A couple thousand "nobles sauvages" and nerdy savants from across the republic are letting loose this weekend.
By Mike Ervin
States must halt their assaults on the elderly and people with disabilities.
Facing an economic crunch, more than half the states in the country have opted for cruelty. They are slashing crucial services, such as providing meals or paying for home health care or housecleaning for those who need assistance.
These services help the elderly and people with disabilities like me function in our homes and our communities.
But state governments are given a perverse incentive by the federal government to pursue this destructive course. Medicaid rules require states to pay the cost of keeping someone receiving Medicaid in a nursing home, while states can refuse to pay for home and community supports.
Ironically, this may end up costing states more in the long run.
The Deloitte Center for Health Solutions recently published a study entitled “Medicaid Long-Term Care: The Ticking Time Bomb.” It shows that if the current trend of long-term care expenditures continues, more than 35 percent of states’ budgets will be dedicated to Medicaid by 2030. Half of that spending will be on long-term care.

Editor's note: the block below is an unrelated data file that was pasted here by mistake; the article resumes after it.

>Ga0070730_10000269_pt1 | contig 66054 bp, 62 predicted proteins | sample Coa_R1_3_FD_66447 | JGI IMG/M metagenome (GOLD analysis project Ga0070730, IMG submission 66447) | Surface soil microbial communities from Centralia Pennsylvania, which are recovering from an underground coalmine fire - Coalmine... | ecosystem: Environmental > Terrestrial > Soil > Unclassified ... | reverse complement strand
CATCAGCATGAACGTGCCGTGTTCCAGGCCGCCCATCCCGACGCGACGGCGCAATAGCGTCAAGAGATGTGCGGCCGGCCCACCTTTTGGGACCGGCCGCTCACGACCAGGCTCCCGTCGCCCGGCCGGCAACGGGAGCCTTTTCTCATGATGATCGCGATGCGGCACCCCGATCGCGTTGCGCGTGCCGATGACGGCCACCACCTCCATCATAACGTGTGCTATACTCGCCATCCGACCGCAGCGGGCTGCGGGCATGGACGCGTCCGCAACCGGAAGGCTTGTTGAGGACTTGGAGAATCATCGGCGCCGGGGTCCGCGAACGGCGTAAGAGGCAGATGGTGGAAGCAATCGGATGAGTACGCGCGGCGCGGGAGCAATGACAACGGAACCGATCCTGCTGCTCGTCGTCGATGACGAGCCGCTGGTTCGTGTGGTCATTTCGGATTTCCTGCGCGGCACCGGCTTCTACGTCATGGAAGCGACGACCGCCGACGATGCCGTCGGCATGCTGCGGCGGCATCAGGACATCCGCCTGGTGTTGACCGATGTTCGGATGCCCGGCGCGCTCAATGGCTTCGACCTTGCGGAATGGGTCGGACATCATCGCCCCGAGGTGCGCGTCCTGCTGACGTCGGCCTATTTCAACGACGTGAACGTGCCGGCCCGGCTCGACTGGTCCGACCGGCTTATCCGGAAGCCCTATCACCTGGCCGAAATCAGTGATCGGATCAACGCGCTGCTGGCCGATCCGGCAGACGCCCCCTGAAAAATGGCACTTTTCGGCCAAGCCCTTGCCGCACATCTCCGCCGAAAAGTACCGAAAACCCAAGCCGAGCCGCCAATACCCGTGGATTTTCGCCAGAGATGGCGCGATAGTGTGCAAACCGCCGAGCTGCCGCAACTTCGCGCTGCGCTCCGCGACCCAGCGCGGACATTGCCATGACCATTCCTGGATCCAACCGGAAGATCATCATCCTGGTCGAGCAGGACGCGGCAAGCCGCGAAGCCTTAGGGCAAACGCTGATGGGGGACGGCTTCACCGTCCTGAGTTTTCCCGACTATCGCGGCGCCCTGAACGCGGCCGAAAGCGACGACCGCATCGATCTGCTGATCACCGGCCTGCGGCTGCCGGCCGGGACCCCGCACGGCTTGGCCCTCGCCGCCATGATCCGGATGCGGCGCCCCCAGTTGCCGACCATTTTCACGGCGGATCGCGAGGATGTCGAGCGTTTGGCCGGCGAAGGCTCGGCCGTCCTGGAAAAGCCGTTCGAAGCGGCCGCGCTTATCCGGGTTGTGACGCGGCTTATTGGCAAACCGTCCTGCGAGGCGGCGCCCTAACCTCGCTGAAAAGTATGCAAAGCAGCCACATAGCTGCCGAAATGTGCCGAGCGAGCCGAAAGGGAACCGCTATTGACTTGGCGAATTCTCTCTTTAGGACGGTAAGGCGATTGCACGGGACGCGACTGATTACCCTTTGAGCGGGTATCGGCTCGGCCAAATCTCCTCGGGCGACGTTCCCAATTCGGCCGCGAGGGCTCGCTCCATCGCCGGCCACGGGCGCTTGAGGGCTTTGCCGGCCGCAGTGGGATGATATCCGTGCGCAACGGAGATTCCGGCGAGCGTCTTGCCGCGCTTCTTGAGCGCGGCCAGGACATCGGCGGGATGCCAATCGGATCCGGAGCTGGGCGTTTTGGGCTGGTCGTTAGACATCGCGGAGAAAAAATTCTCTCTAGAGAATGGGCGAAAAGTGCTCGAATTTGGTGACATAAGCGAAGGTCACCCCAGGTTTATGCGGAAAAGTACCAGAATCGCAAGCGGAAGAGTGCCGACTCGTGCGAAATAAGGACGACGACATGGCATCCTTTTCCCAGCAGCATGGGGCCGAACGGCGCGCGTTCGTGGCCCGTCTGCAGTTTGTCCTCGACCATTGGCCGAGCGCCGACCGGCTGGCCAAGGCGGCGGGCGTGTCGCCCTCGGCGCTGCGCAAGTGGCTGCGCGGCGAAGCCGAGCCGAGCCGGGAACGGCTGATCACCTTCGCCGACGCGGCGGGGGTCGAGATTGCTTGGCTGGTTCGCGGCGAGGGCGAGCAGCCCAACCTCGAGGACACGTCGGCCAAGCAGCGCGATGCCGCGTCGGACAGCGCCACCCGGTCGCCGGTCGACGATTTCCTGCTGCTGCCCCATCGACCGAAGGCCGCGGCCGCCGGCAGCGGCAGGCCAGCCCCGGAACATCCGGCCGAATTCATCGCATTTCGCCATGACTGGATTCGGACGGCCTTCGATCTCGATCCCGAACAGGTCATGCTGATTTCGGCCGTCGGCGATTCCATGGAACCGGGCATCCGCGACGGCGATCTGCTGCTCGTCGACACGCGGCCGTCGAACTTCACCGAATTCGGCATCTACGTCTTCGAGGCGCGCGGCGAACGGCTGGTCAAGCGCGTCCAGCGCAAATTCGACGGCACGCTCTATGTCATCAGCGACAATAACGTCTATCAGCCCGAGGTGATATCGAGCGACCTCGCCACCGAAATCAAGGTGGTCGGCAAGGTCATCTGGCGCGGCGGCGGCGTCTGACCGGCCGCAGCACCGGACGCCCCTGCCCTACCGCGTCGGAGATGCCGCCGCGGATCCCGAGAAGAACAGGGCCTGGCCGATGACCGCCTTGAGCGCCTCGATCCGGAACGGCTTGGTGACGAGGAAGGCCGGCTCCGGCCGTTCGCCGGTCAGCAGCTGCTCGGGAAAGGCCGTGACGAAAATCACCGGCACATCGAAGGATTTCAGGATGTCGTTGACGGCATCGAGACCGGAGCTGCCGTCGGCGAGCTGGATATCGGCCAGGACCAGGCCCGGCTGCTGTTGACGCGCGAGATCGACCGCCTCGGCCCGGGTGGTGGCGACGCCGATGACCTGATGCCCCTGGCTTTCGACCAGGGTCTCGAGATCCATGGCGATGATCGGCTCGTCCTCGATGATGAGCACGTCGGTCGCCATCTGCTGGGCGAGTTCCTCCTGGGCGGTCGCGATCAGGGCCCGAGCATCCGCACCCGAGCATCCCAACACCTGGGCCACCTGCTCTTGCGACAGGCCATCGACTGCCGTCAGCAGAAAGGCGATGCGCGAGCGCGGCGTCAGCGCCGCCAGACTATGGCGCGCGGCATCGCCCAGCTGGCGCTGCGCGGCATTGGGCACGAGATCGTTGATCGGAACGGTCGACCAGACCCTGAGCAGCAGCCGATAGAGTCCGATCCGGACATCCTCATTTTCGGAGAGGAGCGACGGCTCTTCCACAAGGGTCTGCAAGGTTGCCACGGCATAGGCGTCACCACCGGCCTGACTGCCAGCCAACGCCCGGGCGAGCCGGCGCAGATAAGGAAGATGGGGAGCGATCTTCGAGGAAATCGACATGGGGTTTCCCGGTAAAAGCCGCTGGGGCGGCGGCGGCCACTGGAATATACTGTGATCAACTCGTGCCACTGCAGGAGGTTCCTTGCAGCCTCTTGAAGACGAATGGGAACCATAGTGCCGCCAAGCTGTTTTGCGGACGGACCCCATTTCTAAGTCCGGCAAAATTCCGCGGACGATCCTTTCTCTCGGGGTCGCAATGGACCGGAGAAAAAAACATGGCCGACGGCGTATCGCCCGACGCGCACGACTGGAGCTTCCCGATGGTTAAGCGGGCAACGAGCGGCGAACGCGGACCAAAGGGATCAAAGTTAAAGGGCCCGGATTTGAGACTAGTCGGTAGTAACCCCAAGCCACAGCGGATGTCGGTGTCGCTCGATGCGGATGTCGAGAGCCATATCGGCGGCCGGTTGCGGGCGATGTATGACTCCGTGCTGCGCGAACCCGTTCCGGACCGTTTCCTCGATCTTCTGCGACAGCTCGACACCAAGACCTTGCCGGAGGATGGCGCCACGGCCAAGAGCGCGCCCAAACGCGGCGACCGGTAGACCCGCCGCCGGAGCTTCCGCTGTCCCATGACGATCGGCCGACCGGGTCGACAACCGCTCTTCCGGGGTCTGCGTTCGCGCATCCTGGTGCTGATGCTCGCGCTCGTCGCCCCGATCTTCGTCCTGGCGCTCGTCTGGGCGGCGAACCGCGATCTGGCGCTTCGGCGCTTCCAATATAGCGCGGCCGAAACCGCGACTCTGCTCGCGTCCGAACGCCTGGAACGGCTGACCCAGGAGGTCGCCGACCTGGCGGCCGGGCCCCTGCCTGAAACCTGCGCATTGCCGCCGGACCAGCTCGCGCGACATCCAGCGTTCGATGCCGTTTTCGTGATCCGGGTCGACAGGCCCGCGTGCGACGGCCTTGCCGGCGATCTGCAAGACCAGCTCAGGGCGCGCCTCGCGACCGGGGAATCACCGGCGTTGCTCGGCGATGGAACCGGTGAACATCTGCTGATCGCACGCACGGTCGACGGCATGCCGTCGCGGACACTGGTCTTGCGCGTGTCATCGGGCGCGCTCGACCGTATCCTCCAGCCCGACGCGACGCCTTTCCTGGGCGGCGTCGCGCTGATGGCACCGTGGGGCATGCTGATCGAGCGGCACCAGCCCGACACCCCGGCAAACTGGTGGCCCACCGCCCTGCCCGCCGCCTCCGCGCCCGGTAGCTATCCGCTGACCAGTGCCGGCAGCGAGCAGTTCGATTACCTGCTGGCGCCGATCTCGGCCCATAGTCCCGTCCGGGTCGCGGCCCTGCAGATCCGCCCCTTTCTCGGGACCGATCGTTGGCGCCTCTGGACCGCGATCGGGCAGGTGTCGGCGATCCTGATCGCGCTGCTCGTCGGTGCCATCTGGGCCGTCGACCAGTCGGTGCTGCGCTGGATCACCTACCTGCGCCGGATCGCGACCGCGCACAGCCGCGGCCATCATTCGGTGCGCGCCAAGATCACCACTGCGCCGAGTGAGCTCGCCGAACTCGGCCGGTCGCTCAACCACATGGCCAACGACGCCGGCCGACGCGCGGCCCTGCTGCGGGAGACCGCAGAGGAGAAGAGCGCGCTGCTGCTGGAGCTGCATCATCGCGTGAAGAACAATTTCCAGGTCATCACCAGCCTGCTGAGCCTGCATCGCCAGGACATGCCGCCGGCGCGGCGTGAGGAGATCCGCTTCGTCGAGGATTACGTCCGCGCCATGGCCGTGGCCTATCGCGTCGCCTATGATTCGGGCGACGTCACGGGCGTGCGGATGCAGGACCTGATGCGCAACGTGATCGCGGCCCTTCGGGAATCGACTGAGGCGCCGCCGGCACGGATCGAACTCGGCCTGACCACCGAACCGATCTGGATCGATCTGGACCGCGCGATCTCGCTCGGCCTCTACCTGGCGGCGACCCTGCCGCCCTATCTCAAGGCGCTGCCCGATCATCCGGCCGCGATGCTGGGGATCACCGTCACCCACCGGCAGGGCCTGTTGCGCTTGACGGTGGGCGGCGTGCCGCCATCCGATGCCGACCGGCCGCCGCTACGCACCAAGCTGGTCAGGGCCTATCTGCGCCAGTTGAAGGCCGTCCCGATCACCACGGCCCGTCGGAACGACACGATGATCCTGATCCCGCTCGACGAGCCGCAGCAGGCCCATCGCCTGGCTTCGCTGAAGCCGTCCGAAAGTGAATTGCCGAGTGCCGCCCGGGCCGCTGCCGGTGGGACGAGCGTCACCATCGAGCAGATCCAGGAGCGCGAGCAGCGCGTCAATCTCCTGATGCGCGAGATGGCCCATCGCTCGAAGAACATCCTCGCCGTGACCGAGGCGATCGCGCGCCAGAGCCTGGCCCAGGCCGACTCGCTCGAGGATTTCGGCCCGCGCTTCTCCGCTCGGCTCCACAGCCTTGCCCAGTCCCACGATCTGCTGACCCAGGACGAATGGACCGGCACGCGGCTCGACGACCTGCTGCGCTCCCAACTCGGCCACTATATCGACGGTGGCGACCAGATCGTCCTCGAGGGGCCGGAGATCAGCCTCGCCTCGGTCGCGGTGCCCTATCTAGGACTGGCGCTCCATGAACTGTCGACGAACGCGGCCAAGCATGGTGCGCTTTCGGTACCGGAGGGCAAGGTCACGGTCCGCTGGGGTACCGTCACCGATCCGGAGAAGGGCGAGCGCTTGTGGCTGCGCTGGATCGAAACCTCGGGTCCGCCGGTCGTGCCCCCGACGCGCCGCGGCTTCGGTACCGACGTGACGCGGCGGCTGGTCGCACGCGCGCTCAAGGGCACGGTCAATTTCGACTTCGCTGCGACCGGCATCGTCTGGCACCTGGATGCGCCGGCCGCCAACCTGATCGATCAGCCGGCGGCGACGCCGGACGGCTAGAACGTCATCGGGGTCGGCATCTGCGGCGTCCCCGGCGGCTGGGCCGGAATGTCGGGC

This report concludes that cuts by states in home and community services “will further aggravate state Medicaid performance since in-home/community programs are less expensive to provide and often reduce the need for institutional care.”
The Center on Budget and Policy Priorities details how savage these cuts are.
Tennessee, for instance, “has reduced community-based services for people with intellectual disabilities and cut nursing services for some adults with serious disabilities,” the research group says.
Florida “has cut Medicaid reimbursements to hospitals and community-based services for the elderly, such as meals and homemaker services,” the center notes.
And Georgia has reduced services for people with Alzheimer’s.
Millions of elderly and people with disabilities, like me, rely on publicly funded assistance to live productively in our homes and communities.
Those of us who rely on these services don’t want to be punished by being segregated away into nursing homes.
It makes sense economically and in every other way for us to be among our families and friends.
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